5. Cassie is known for her belligerence; by the tenth grade she "had been expelled six times for fighting." Nevertheless, when Jimmy files motions to relinquish his paternal responsibility, Cassie refuses Edwin's offer to fight the claim. Cassie asks herself, "What was there to fight?" Why do you think she gives up on Jimmy? How do you explain her indifference? Has she already won the so-called fight?
6. Belle is an interesting character study, especially compared to her sister, Cassie. What drives Belle? Are she and Cassie alike at all? Emotionally abandoned by their parents, in what ways do Belle and Cassie support and comfort each other?
7. The novel's title, Something Rising (Light and Swift), comes from a photocopied book excerpt that Cassie finds in Laura's journal. Explain the significance of the title. How does it relate to the novel and the events within? What is the rattlesnake kite a metaphor for?
8. The theme of death and dying resonates throughout the novel. Discuss some of the ways it appears in the novel. How does Cassie deal with death?
9. Throughout the novel there is no mention of Cassie relating intimately with others. In fact, she seems quite closed off to affection somewhat like her mother, Laura, who "didn't like to touch or be touched." Yet, at the age of thirty, Cassie meets Thomas in New Orleans and falls in love almost instantly. Why do you think Cassie is suddenly open to Thomas and to the prospect of love, in general?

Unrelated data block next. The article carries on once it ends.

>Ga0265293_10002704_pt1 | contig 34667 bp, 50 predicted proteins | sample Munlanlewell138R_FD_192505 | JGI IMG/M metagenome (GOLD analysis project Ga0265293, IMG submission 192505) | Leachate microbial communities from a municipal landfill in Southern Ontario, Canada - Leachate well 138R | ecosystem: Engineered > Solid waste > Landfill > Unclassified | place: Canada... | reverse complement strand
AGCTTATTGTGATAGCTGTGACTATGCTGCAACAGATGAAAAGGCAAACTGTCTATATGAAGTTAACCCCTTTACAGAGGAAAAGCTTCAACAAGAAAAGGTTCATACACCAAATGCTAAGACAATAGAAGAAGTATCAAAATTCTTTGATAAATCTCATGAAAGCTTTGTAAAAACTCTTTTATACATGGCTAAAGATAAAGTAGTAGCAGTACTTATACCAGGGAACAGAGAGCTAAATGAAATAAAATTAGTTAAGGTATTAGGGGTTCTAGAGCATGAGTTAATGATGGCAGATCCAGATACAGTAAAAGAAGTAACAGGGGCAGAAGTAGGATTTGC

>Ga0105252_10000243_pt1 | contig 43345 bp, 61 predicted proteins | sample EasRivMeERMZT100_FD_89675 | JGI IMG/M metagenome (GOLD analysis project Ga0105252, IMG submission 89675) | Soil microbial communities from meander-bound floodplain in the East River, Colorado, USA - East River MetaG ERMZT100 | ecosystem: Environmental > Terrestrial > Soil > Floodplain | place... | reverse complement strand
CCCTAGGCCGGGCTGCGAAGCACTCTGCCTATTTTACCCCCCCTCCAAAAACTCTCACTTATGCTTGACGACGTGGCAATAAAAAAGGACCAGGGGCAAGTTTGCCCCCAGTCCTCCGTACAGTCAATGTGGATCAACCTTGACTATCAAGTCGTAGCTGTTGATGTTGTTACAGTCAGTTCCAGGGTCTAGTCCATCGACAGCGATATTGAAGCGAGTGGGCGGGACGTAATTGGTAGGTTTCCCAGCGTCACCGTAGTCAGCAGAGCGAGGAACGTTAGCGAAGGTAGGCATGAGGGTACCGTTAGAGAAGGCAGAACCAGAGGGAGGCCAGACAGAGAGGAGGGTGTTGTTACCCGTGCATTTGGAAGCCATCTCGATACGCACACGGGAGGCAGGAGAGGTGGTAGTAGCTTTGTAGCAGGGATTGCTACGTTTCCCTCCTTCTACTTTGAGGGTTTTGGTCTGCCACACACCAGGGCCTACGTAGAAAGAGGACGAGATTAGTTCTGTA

10. Uncle Bud, along with Edwin and Poppy, acts as a surrogate father to Cassie. When she shares her decision to go to New Orleans to see her mother's home and Cassie's would-be father, Uncle Bud warns against it, claiming that it's "The Worst Thing That Can Happen ToYou." Why do you think it's so important for Cassie to meet, play and beat Jackson LaFollette? Despite Uncle Bud's warning, how does the trip impact Cassie's life?
11. The fortune teller, Alan, whom Cassie encounters on the streets of New Orleans, reveals a great deal about her life. At one point he tells her: "You pride yourself on being free ofŠthe chains of femininity." Discuss Cassie's lack of femininity. How does it help her negotiate in the world from which Belle and Laura have passively withdrawn?
12. The novel ends with Cassie heading to New Orleans in a new truck packed with her meager possessions, two guns and $300,000 cash. What do you foresee in Cassie's future?